When my grandfather invited me to go out to lunch, it wasn’t anyplace fancy, just the Booth Dairy a few blocks away. Booth’s was mostly a place to buy milk and ice cream, but they also had a little lunch counter where you could order sandwiches.
I ordered peanut butter and jelly and Grampa ordered ham on rye. While we waited for our food, Grampa drank coffee and I spun myself around on the chrome stool. If I pushed off with my feet, I could go really fast.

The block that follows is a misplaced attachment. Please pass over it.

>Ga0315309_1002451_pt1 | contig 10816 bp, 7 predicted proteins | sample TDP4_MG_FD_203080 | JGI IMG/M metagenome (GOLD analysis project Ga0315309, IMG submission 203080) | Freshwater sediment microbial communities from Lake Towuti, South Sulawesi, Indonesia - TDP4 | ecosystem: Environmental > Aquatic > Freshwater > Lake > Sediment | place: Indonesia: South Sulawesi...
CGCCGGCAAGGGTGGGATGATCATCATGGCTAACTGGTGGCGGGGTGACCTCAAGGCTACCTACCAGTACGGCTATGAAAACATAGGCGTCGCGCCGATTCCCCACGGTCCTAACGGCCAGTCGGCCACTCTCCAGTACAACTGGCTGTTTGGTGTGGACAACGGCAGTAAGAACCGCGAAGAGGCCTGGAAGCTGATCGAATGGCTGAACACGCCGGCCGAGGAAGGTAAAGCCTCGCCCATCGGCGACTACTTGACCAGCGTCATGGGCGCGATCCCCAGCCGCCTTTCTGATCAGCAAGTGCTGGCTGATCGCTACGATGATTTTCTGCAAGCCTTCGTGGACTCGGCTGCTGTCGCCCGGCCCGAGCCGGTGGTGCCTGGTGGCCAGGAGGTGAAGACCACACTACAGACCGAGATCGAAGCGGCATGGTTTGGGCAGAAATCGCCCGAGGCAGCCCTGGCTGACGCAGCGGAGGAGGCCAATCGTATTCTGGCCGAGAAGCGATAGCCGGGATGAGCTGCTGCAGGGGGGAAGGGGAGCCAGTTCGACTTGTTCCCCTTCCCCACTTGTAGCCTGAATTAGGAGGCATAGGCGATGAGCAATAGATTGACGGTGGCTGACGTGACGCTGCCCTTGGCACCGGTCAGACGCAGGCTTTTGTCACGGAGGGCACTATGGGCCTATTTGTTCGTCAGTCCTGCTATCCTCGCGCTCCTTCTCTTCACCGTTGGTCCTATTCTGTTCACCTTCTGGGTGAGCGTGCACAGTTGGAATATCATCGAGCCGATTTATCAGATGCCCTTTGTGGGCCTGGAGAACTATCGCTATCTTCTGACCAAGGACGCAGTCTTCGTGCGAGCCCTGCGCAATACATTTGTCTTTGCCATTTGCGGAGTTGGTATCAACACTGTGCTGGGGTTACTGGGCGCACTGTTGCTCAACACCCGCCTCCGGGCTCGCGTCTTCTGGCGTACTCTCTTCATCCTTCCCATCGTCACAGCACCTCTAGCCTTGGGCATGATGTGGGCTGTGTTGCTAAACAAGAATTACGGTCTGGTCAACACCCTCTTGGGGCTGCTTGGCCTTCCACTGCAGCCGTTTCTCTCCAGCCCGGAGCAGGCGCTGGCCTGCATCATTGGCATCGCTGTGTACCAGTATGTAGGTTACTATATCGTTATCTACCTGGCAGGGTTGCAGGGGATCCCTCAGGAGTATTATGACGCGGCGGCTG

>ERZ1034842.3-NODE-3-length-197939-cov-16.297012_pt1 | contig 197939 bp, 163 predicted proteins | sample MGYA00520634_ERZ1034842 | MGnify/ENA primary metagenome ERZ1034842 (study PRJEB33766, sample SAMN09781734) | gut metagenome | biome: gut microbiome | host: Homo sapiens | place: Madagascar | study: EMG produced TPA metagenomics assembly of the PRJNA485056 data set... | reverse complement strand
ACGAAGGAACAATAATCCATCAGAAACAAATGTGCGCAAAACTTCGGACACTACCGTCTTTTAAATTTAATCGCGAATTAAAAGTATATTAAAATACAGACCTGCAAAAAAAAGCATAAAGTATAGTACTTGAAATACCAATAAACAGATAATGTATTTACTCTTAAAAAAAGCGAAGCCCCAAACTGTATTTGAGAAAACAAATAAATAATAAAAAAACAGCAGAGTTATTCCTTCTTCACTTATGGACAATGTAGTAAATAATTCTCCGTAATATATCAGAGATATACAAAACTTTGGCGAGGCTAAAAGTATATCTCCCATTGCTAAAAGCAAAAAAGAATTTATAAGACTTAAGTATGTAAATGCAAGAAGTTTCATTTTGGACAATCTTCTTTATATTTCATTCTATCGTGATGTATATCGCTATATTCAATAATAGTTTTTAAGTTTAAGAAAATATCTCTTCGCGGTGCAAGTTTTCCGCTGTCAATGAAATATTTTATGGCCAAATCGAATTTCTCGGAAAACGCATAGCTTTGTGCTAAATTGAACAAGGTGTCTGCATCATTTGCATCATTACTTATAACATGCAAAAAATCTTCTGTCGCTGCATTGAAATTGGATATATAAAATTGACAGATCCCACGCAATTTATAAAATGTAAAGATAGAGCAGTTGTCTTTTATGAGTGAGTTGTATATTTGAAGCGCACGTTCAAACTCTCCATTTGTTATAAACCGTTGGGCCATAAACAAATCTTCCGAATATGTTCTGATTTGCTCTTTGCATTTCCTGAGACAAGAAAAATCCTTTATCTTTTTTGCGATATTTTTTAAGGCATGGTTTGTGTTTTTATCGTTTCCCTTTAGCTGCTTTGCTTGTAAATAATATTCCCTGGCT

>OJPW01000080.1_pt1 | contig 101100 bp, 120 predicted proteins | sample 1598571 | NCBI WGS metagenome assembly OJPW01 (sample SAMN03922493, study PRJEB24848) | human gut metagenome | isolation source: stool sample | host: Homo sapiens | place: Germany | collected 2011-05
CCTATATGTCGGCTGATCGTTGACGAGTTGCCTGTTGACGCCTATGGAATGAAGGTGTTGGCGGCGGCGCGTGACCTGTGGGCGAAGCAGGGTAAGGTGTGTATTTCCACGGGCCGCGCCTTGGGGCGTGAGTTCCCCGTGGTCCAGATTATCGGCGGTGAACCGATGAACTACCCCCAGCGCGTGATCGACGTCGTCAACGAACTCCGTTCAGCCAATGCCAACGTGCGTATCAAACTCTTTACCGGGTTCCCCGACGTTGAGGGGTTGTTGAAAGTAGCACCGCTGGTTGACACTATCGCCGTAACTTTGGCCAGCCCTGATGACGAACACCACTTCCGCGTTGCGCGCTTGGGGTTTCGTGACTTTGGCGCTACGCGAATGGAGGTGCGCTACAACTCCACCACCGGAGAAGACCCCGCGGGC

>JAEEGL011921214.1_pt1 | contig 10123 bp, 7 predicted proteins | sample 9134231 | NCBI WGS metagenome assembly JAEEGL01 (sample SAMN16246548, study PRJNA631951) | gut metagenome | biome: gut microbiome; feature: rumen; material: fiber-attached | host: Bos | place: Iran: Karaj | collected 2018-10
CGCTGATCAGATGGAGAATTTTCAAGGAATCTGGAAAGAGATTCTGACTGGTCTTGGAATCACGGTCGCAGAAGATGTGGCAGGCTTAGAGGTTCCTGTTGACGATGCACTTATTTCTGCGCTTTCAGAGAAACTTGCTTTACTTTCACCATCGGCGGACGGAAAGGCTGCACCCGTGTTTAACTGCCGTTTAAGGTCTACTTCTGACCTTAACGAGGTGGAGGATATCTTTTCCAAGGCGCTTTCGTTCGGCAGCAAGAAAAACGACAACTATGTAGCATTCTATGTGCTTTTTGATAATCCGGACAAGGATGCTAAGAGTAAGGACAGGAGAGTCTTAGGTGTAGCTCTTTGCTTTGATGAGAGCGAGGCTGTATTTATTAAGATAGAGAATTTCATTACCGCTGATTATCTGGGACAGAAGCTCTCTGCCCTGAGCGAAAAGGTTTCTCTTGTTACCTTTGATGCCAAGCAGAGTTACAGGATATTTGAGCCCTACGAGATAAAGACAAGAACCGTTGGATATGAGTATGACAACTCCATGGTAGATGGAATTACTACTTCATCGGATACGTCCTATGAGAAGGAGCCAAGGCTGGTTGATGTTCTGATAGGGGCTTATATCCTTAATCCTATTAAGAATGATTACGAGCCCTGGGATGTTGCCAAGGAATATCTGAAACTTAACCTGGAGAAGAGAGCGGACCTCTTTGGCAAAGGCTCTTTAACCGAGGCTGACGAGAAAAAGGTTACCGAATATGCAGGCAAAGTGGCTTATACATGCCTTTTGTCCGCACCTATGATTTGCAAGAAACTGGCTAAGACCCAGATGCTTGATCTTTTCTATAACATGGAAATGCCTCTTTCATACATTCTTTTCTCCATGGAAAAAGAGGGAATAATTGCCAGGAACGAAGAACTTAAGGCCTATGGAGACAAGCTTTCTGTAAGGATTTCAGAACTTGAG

“Grandpa, you should try this!” I exclaimed. “It looks like fun,” he said, but he didn’t try it. The man behind the counter brought me a glass of white milk with chocolate syrup in the bottom and a long spoon. “Thought you might like to stir this up yourself,” he said. The sandwiches came on paper plates with potato chips. Grandpa got a pickle with his. The peanut butter and jelly tasted funny, not nearly as good as the ones I ate at home. “How’s your lunch, Scout?” Grandpa asked. “I really like the stir-up milk.” Booth’s Dairy wasn’t a fancy place, and the sandwiches weren’t very good. I don’t knowwhether my Grampa took me there a hundred times or only once, but I’ve remembered itforever, sitting at the counter together.